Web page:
The Answer to Katrina

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In the last little while I have written twice about hurricanes afflicting New Orleans, and my attempts as a resident of the Big Easy to escape from them; once on Ivan, and more recently on Katrina. The latter column led to more responses from readers than any other piece I have ever published with

There was plenty of positive response, but I will not reply to any of that, except to thank the readers of this web for their warm support.

The negative reaction expressed two concerns; first that I was talking through my hat (the word "moron," and worse, kept cropping up) in terms of free enterprise being able to control the weather, and second that I was totally off base (that is not exactly how some of the letters expressed themselves, but this is a family periodical) in urging that people not contribute to the Red Cross, but instead to the Salvation Army for short-term needs (I thanked the sainted Wal-Mart Corporation for doing so), and to the Mises Institute and and the Libertarian Parties of Louisiana, Mississippi and Alabama for long-term considerations.

Let me now reply to each of these issues.

I. Cloud seeding

First, the weather (I owe a great debt of gratitude to Yang Chenping for steering me to the material I cite below in this section of the column).

I concede to my critics that the free enterprise system is nowhere near to being able to quell category 5 hurricanes such as Katrina (she slowed down to a category 4 level only when she reached the coast). However, there is at least such a thing as a weather control industry. It is viable. It is operational. It has made great strides already, and is continually improving. It is benefiting from the weeding out process, whereby firms that satisfy customers enlarge their scale of operation, and those that do not pass by the wayside. This is the recipe for success in every other industry known to man, and there is no reason to posit that it cannot, indeed, is not, functioning in this way at present in terms of weather control.

Consider in this regard Dyn-O-Mat Inc. The stock in trade of this company, located in Riviera Beach, FL, is to "implode" storms by seeding them with chemicals, and/or to at least reduce their severity. According to CEO Peter Cordani "attacking a pie-shaped sliver of a hurricane as it forms over water could slow the storm down by 15 to 20 mph, causing the winds to turn on themselves." He continued: “We’re not going to get rid of the storm,” he said. “There will still be heavy rain. We’re just trying to take the punch out of it.”

Then there is Weather Modification Inc. This firm has been operating out of Fargo, North Dakota since 1961 and offers services in terms of "rainfall increase (rain enhancement), snow pack augmentation, hail damage mitigation (hail suppression), and fog clearing (fog dissipation).

North American Weather Consultants, Inc., "incorporated in 1950, specializes in providing Weather Modification, Air Quality Services, Ambient Monitoring, Tracer Studies, (and) Applied Meteorological Studies."

Research from the Great Barrier Reef off the Australian coast shows that corals are packed full of the chemical dimethyl sulphide, or DMS. When released into the atmosphere, DMS helps clouds to form, which could have a large impact on the local climate.”

The Nissan Corporation protected its parking lot, chock full of automobiles, from a hailstorm by shooting off a cannon that sends "sonic waves up to 50,000 feet in the air." According to Eric Rademacher, an environmental engineer with Nissan, “Hailstones are formed and begin with a piece of dust in the clouds. There is a lot of activity going on, and what we do is to de-ionize that activity in the clouds and keep those dust particles from collecting moisture out of the clouds in turn reacting and forming what we know as a hailstone.” Hailstones today, hopefully hurricanes tomorrow.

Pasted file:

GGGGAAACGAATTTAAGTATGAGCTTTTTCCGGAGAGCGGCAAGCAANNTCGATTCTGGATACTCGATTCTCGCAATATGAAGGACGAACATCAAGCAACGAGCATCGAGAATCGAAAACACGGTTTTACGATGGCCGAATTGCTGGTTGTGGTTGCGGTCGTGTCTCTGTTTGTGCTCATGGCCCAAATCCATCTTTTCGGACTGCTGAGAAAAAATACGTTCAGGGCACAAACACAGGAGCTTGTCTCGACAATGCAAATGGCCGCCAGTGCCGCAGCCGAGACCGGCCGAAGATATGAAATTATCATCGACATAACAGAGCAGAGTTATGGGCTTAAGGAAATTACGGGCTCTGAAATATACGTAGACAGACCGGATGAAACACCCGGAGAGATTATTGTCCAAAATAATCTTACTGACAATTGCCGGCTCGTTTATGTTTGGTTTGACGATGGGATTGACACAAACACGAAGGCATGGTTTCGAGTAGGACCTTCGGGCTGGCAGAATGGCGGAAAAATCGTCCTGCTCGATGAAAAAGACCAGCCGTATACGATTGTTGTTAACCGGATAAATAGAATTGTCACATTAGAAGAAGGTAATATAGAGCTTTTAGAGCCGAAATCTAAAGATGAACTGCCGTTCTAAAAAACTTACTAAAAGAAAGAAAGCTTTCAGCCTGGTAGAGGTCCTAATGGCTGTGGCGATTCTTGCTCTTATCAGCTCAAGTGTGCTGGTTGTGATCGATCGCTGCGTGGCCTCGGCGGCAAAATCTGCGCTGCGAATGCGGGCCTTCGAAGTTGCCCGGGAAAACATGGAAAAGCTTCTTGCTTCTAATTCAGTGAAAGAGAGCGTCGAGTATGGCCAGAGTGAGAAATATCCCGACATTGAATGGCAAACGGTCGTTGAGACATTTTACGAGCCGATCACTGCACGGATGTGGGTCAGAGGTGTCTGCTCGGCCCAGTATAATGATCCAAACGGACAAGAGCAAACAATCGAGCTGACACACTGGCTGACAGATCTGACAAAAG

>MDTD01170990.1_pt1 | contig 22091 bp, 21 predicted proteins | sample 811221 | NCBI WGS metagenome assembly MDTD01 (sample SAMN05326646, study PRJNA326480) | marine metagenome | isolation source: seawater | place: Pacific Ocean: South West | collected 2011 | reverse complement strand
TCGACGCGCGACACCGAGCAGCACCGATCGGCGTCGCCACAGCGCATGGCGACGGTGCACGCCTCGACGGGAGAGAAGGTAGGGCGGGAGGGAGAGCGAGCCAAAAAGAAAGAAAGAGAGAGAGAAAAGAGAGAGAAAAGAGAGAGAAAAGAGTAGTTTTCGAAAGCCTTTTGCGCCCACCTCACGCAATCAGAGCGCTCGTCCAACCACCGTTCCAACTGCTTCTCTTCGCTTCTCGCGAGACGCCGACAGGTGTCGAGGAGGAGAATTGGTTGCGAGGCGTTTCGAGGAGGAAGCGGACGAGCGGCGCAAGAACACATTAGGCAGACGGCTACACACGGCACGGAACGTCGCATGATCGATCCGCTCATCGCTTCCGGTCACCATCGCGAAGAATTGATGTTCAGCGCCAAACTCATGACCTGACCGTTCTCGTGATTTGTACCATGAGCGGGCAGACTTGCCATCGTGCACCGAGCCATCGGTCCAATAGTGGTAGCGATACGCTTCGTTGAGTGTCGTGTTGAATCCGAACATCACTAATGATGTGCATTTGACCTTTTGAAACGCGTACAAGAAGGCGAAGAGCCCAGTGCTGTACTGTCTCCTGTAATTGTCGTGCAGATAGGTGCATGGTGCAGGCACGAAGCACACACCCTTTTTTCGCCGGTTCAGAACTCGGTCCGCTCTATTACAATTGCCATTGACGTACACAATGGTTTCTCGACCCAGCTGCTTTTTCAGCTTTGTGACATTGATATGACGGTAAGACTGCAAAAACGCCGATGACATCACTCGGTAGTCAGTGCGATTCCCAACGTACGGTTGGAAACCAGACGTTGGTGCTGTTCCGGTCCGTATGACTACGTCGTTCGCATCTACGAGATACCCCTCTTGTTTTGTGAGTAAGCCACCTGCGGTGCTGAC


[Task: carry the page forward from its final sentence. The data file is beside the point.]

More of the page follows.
But all is not well regarding the private enterprise of weather control. Government is sticking its evil nose into the initiative. From 1962 until 1983, the National Weather Service was involved in such initiatives with its Project Stormfury. But they gave up, and now bash private companies such as the ones above, who are attempting to improve matters.

Even that great bastion of free enterprise, China, has gotten into the act. According to a China Daily report “Drought-stricken central Henan province has been using a method called cloud seeding, in which chemicals are shot at clouds.” The only problem here is that those responsible for these acts were not actually market participants; rather, they were elements of the government.

A similar threat to a complete role for private enterprise in protection against the elements emanates from Russia. In order to protect its 60th anniversary of its victory over Nazi Germany the Russian air force was dispatched to disperse rain clouds.

As well, the governments of Philippines, India, Thailand, New South Wales and others, plus several U.S. states such as Utah, North Dakota, Nevada, Arizona, Kansas, Texas and Colorado have gotten into the act. They, too, are horning in on what should ideally be entirely a private initiative. Perhaps the worst aspect of this is that the U.S. government is now contemplating getting back into this business. Weather socialism we can do without. (Happily, some such as Oklahoma seem to have suspended their involvement). There is even a silver lining in the cloud of Moscow’s celebration. Private individuals too, such as Paul McCartney, have entered the fray, kicking in "$55,000 for three jets to spray the clouds above the city with dry ice. Some 50,000 people gathered in Palace Square for McCartney’s concert, only his second performance in Russia. The former Soviet regime had banned Beatle music as a corrupting influence."

Personal disclosure. I have no stock in any cloud seeding or any other such company. I am an economist, not a meteorologist. I make no claim that this technology shall be the one that finally brings winds on steroids like Katrina to her knees. There are dangers in this technology, too. All I am saying is that the market — with proper protections for private property owners — can be trusted to satisfy consumers in this field as in all others.

Is there any doubt that if the government can keep its mitts off this industry, in the years to come it will make great strides in protecting us from inclement weather? But that means no excessive taxation, no unnecessary and stultifying regulation, no nationalization, and no subsidization of government bureaus in competition with these folks (such as the case in which public libraries compete with private bookstores and lending libraries, and even with your local neighborhood Block Buster.)

The technology of cloud seeding has been utilized since 1946. Vincent Schaefer of General Electric Labs was the pioneer in this regard. Private enterprise is not anywhere near perfecting it. But it is my contention that if government stays away, objections to the contrary notwithstanding, that this is the last best long-run hope for humanity to rid itself of this ancient scourge.